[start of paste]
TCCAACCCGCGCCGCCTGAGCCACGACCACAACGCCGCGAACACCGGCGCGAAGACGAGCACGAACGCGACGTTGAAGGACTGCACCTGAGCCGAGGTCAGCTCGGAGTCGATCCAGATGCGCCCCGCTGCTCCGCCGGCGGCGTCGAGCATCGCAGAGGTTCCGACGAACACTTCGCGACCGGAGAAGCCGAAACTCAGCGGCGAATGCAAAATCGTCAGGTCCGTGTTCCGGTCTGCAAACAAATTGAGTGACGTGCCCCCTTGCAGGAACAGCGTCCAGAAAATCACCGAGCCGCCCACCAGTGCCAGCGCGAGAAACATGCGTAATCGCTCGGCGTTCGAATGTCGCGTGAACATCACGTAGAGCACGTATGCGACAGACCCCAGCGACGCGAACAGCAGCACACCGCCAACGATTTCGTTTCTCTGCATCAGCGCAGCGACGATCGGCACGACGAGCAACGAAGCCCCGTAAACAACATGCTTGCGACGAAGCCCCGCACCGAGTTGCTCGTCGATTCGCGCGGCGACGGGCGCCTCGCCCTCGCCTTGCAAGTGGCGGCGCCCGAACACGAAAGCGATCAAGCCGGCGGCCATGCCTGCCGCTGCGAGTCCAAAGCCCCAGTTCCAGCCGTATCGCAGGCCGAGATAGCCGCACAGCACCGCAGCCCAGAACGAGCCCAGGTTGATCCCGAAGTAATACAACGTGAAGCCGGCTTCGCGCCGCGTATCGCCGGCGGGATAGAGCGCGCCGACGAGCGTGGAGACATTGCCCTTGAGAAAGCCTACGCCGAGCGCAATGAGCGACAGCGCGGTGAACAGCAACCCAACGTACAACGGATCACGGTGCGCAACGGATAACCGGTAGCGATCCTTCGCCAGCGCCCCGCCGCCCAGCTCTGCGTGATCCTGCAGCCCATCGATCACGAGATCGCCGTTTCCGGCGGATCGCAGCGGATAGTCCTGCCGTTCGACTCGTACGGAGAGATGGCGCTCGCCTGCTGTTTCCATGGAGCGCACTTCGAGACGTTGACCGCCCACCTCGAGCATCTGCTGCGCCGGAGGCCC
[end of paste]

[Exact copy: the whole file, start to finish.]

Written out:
TCCAACCCGCGCCGCCTGAGCCACGACCACAACGCCGCGAACACCGGCGCGAAGACGAGCACGAACGCGACGTTGAAGGACTGCACCTGAGCCGAGGTCAGCTCGGAGTCGATCCAGATGCGCCCCGCTGCTCCGCCGGCGGCGTCGAGCATCGCAGAGGTTCCGACGAACACTTCGCGACCGGAGAAGCCGAAACTCAGCGGCGAATGCAAAATCGTCAGGTCCGTGTTCCGGTCTGCAAACAAATTGAGTGACGTGCCCCCTTGCAGGAACAGCGTCCAGAAAATCACCGAGCCGCCCACCAGTGCCAGCGCGAGAAACATGCGTAATCGCTCGGCGTTCGAATGTCGCGTGAACATCACGTAGAGCACGTATGCGACAGACCCCAGCGACGCGAACAGCAGCACACCGCCAACGATTTCGTTTCTCTGCATCAGCGCAGCGACGATCGGCACGACGAGCAACGAAGCCCCGTAAACAACATGCTTGCGACGAAGCCCCGCACCGAGTTGCTCGTCGATTCGCGCGGCGACGGGCGCCTCGCCCTCGCCTTGCAAGTGGCGGCGCCCGAACACGAAAGCGATCAAGCCGGCGGCCATGCCTGCCGCTGCGAGTCCAAAGCCCCAGTTCCAGCCGTATCGCAGGCCGAGATAGCCGCACAGCACCGCAGCCCAGAACGAGCCCAGGTTGATCCCGAAGTAATACAACGTGAAGCCGGCTTCGCGCCGCGTATCGCCGGCGGGATAGAGCGCGCCGACGAGCGTGGAGACATTGCCCTTGAGAAAGCCTACGCCGAGCGCAATGAGCGACAGCGCGGTGAACAGCAACCCAACGTACAACGGATCACGGTGCGCAACGGATAACCGGTAGCGATCCTTCGCCAGCGCCCCGCCGCCCAGCTCTGCGTGATCCTGCAGCCCATCGATCACGAGATCGCCGTTTCCGGCGGATCGCAGCGGATAGTCCTGCCGTTCGACTCGTACGGAGAGATGGCGCTCGCCTGCTGTTTCCATGGAGCGCACTTCGAGACGTTGACCGCCCACCTCGAGCATCTGCTGCGCCGGAGGCCC